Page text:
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The reality of school uniform costs

We know from speaking to young people that issues with school uniform can get in the way of a child enjoying school.  This is particularly the case for children from low-income families. That’s why we’re campaigning to cut the cost of uniforms. 

Amber-Page tells us about her experiences of school uniform, first as a child and later as a teacher. 

Published:

Doing the laundry

Looking smart

When I think of my childhood home, I’m in the kitchen, having a cup of tea, and the washing machine is on. The worktop is piled high with laundry. I was the oldest of four siblings, so mum worked tirelessly to get three different sets of uniform washed and dried. 

I was born when my mum was seventeen, still young enough to be in school herself. She put every bit of energy, and every spare penny, into making sure me and my siblings could aim as high as possible. To her, looking smart in our uniforms was a symbol of that.

young girl walks to school

school uniform quote

I didn’t take our clean uniforms for granted, as I could see first-hand the consequences of having an unwashed uniform.

My friend was repeatedly bullied. Raised by a single father, working long hours to make ends meet, he didn’t have the time to make sure she had a clean shirt every day. The girls at school would laugh at her, and say that she smelled bad. The shame spread to me as well – I was bullied just for being her friend.

Throwaway fashion

In our family, uniforms were crowd funded. Every year my grandparents would chip in for three pairs of new shoes. I remember being oddly thankful that I never really grew past year seven, so we didn’t have to replace my uniform annually. 

When my school turned into an Academy in Year Nine, a whole new uniform was expected. Families had worked hard to afford a good quality uniform – and now it had to be thrown away. Not something I imagine the school considered, when it wanted to rebrand itself, and us. 

Being a teacher

young boy holds parents hand on the way to school

Becoming a teacher

Ten years later, I was a Year Nine form tutor. I was living out my mum’s passion for education, teaching at a challenging secondary school in Peterborough. Many parents worked long shifts for low pay, and many pupils were young carers.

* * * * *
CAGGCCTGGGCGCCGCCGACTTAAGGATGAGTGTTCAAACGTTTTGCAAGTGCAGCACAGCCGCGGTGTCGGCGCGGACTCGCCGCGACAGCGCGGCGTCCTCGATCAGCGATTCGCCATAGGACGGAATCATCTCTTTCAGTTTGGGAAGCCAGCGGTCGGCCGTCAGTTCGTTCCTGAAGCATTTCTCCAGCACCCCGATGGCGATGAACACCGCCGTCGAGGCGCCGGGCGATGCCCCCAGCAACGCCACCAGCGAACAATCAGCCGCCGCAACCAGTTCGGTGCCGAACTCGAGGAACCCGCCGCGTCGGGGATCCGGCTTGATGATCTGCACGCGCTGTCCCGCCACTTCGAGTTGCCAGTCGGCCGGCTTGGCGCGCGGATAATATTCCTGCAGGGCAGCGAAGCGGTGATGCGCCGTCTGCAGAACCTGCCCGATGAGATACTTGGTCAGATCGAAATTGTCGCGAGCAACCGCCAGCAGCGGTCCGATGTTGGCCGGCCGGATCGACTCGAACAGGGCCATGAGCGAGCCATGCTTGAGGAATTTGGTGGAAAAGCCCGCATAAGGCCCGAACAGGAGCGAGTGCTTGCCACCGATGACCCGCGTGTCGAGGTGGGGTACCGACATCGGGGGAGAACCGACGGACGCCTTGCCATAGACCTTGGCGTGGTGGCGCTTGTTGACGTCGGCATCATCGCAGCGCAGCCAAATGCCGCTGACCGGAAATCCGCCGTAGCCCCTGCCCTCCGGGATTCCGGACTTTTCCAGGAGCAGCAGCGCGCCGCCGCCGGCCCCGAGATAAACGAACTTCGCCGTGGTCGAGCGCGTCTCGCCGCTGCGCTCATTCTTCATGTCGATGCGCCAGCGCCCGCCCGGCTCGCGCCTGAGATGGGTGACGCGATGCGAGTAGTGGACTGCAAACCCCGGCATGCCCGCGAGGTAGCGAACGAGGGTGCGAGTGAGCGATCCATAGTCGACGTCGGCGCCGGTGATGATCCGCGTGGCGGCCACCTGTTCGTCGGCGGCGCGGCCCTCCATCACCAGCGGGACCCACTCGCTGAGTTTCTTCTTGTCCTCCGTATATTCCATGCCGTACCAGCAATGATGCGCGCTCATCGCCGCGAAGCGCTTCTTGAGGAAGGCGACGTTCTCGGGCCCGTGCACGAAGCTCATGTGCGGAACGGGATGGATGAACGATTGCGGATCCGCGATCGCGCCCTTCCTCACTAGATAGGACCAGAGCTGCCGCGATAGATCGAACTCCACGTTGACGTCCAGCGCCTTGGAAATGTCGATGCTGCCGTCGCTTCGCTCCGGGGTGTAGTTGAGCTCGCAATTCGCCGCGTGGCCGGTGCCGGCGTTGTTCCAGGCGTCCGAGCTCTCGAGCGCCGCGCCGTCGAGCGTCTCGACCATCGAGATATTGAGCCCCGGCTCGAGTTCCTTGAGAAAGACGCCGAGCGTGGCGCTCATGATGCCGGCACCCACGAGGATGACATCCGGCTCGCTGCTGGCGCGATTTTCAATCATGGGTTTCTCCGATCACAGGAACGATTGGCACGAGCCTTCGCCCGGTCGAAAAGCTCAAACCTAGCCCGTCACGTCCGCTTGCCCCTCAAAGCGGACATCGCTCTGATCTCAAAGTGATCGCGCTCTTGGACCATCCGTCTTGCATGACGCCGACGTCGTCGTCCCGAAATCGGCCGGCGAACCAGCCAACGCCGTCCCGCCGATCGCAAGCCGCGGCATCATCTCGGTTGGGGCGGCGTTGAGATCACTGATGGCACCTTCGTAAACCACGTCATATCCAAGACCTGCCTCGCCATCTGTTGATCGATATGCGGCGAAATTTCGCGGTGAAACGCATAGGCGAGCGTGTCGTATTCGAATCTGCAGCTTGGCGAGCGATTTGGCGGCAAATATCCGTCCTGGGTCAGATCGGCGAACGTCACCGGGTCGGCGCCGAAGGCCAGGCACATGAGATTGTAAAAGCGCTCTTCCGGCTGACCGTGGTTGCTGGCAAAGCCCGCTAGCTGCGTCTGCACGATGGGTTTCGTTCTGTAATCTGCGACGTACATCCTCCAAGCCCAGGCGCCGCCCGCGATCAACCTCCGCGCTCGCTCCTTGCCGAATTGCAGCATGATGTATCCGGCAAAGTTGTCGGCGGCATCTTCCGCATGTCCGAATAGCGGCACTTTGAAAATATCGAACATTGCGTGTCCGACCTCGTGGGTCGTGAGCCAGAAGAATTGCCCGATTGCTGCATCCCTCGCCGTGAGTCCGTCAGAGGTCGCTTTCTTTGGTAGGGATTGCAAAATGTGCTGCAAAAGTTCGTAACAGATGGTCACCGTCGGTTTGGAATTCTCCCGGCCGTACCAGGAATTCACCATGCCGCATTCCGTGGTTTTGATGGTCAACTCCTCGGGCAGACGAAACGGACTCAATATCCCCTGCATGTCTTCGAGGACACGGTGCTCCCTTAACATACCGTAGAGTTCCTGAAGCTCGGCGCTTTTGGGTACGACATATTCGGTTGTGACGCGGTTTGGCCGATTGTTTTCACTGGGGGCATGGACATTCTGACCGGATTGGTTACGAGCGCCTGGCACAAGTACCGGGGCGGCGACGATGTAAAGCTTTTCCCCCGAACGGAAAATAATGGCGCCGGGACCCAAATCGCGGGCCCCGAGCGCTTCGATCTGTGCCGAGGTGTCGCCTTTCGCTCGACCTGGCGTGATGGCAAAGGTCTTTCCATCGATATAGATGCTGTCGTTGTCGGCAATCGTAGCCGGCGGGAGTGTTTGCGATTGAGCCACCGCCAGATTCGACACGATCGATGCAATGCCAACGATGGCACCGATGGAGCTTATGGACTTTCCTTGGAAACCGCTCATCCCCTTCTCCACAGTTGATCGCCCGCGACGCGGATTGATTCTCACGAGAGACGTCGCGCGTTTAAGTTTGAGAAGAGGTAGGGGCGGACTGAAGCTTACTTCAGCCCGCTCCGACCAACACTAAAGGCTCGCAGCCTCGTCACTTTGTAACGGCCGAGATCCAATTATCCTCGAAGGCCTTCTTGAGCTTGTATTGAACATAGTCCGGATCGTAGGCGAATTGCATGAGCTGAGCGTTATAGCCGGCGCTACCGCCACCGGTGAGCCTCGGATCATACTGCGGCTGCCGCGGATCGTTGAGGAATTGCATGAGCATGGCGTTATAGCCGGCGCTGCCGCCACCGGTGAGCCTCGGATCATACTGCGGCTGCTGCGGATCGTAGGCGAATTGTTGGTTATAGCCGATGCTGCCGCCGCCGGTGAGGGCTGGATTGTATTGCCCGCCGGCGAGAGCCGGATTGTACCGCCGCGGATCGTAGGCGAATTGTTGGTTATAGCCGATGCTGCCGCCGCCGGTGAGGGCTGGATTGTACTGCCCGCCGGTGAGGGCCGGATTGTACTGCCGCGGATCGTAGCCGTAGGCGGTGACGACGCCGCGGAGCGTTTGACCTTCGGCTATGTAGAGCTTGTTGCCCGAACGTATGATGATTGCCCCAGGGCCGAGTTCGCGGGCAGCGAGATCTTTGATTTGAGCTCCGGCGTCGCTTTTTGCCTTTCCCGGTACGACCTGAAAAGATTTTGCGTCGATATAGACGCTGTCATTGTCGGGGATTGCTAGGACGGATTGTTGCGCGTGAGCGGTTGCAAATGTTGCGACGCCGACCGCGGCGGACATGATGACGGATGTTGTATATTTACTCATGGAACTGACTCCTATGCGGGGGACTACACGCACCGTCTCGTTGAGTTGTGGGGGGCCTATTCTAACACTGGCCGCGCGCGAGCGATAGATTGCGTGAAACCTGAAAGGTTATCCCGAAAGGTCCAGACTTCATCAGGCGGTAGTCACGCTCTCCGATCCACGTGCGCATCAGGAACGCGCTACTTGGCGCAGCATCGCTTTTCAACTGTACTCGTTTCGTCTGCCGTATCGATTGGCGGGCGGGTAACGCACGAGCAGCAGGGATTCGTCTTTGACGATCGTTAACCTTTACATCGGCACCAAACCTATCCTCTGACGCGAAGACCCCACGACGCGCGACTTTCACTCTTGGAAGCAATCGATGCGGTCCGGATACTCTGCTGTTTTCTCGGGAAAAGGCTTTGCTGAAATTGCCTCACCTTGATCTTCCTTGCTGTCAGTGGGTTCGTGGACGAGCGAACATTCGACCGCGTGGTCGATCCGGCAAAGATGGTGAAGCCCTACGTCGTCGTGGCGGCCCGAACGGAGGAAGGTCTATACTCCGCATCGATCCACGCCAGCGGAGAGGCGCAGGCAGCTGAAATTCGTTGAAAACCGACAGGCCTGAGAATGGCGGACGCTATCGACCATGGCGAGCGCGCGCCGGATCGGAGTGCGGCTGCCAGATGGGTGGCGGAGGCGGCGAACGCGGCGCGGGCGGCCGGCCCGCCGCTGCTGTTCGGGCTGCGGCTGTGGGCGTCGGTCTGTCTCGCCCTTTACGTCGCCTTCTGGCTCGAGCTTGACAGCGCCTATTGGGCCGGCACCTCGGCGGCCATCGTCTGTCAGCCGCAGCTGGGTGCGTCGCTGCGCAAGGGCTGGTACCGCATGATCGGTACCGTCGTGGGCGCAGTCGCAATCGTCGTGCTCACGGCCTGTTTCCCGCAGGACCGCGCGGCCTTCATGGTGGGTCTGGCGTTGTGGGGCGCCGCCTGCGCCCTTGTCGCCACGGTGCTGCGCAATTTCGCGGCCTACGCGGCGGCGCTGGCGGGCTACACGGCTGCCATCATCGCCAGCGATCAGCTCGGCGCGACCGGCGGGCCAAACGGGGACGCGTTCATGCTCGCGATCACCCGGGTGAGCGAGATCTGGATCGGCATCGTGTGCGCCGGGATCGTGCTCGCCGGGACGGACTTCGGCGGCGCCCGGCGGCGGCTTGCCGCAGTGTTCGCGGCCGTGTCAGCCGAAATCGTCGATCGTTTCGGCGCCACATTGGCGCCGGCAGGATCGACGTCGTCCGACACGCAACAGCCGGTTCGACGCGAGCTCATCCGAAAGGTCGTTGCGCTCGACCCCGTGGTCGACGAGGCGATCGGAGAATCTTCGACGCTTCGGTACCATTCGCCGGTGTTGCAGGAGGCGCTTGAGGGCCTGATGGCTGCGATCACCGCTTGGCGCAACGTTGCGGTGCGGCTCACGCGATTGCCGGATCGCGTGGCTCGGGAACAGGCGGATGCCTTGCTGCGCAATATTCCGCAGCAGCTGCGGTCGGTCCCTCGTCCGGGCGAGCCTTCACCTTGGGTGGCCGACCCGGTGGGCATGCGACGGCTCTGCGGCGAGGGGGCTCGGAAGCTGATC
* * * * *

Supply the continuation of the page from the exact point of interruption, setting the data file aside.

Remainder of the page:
One student I taught regularly came to school in the morning with a bag packed with clothes, as they didn’t know where they would be staying from one night to the next. 

Here, uniforms were a constant subject of tension between staff and pupils. As a teacher I spent huge chunks of time completing uniform logs and issuing detentions, which could have been better spent building relationships with pupils. 

being a teacher

A student wearing the wrong uniform might be called out repeatedly throughout the day. Each confrontation would have a visible effect on their mood and attitude to learning. They may also face detention or being placed in isolation rooms.

Where a child is deliberately breaking the rules, consequences may seem reasonable. But for too many, uniform is just another aspect of their life that’s out of their control. A lot of them came to school without having had breakfast, never mind their school tie. They needed to be met at the gates with a sympathetic smile and a cereal bar, not a barked order to sort their uniform out. 

All children deserve to feel they belong at school, to learn and pursue their dreams without unnecessary barriers.

When children from low-income backgrounds suffer the consequences of uniform policies which do not prioritise their well-being, something needs to change. Making all uniforms affordable would be a huge step forwards.

Campaign update:

Thanks to our supporters, the School Uniforms Bill has passed through the House of Commons. If it gets through the House of Lords then it could become law before the start of the next school year.